A farmer and engineer, Kyler was working on developing tractorbots, and I helped out for a few minutes, and even got a demo of this large unmaned machine in action. The tractor had been in the family for a few generations, and bore handwritten inscriptions with some dates noted by his grandfather and his father. When I asked if he’d left his mark on it yet, he said he’d given it a couple of dents and dings. He said his dad used to say whenever he banged things up as a kid, “you’re not the first person to do that.” 

      

It was a great rest day and I was thrilled when they ended it by bringing home some amazing Thai food. I felt totally spoiled by these generous people. In the morning, they offered to help with anything else I needed on my trip, I gave them big hugs, and Petunia and I were on our way.    

It rained steadily, but worse than that, there was major road construction going on for miles of my route. It was rough and bumpy riding that slowed me down and rattled my skull in my helmet. We went past incredibly stinky chicken farms that reeked so strongly I was nearly knocked off my bike. Suddenly I saw a sign that said I was leaving Jasper County and entering White County, and I said aloud, “uh oh.” I took out my compass. I was riding east! I’d done over 20 miles of backtracking eastward when I should have been in Illinois. 

  

  

  

I thought about the rough road I’d just taken and about my host’s offer to help, and decided to take a bicycle mulligan. I called Kyler and he was there in just a few minutes. When we got back to Rensselear, they were just having lunch and I was invited to dry off and join them. I so badly wanted to reciprocate the many kindnesses, so I offered to help out with any projects where I could be of service. Kimberly let me join her in sanding some furniture she was refinishing for the guest house they were renovating, and it was fun to talk about all sorts of things with her– books, tiny houses, feminism, our families, and her work as an acupuncturist and herbalist. After getting all of the dresser drawers stopped and sanded, we decided we’d have a fun outing and the three of us plus baby Serena went to see  the new Pixar movie, Inside Out, which was a treat. We concluded our day with an awesome meal at home, more laughter, and lively discussion. My hosts invited me to bring Tunes as they were going to run their six therapy dogs, which meant we piled onto their ATV and zoomed around trails through the muddy cornfields while the pack ran close behind. Petunia was having so much fun running at top speed with her new friends! She could keep up just as well as the big dogs, and she looked so happy that I couldn’t stop smiling myself.  Another wrong turn had led me somewhere special, and I was so very grateful for the opportunity to stay on an extra day and have more adventures.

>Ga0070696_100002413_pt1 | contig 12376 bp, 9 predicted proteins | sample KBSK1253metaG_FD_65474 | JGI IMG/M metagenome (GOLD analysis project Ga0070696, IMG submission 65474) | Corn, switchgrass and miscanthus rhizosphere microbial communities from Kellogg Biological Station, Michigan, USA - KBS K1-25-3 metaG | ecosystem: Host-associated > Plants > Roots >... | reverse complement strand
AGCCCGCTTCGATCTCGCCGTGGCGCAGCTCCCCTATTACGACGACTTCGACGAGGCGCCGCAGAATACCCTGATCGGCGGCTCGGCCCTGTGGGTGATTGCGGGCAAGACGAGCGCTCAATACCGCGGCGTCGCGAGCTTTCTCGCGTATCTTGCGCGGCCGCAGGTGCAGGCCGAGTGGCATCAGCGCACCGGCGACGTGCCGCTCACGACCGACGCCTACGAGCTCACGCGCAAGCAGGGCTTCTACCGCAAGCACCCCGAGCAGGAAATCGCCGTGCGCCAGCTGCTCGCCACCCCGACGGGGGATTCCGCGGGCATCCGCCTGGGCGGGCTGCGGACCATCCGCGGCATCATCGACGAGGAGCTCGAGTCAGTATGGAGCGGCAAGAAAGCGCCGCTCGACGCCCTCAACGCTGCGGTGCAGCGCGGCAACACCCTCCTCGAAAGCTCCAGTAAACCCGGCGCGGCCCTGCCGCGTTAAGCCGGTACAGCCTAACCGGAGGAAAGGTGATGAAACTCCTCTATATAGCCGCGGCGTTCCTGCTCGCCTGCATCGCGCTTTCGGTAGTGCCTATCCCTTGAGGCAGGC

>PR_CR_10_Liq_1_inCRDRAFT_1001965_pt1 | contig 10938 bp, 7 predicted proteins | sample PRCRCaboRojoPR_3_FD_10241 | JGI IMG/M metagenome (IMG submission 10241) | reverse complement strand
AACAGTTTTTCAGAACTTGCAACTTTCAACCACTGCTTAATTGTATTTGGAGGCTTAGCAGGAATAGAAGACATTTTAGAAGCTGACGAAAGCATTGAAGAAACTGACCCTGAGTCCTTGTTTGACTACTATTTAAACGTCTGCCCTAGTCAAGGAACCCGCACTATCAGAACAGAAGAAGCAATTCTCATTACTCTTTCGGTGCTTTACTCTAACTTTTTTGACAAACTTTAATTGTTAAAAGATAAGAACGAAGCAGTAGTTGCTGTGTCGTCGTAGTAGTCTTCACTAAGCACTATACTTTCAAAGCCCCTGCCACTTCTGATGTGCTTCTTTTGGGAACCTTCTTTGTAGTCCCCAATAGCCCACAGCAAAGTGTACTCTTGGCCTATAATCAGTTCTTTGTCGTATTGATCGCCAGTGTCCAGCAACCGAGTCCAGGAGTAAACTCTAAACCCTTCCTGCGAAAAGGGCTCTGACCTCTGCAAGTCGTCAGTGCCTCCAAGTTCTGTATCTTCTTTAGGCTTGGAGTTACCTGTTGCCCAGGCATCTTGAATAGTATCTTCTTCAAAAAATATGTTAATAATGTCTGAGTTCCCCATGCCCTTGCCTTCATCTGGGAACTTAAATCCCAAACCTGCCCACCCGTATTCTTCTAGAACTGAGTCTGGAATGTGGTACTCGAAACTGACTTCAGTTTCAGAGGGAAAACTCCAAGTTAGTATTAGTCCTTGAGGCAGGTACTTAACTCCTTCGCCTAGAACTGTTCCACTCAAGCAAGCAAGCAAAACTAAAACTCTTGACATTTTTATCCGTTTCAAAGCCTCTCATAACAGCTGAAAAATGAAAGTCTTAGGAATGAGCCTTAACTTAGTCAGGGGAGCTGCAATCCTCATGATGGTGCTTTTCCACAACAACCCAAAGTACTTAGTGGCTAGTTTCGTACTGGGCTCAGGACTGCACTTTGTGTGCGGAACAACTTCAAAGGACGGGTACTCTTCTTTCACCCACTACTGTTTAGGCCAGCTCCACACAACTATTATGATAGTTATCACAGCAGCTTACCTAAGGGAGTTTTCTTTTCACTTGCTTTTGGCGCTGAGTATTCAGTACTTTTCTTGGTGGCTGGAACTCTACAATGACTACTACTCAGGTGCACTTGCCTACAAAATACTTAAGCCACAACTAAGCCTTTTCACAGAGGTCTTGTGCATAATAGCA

Their small dog, Ellie, got to ride up front over the big puddles. But usually water-averse, Tunes was ecstatically bounding through the puddles. That’s my swamp dog! 

      
After one more comfy night, dry and indoors, we set out once more, and this time, really heading west, we made it to Illinois. 

 Song of the day: Back Home Again in Indiana, Bing Crosby version. 

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About TouringTunes

Petunia is a 3-year old Jackapoo (Jack Russell-poodle mix) traveling the United States on the back of her human's bicycle. Drop us a line, we'd love to be friends.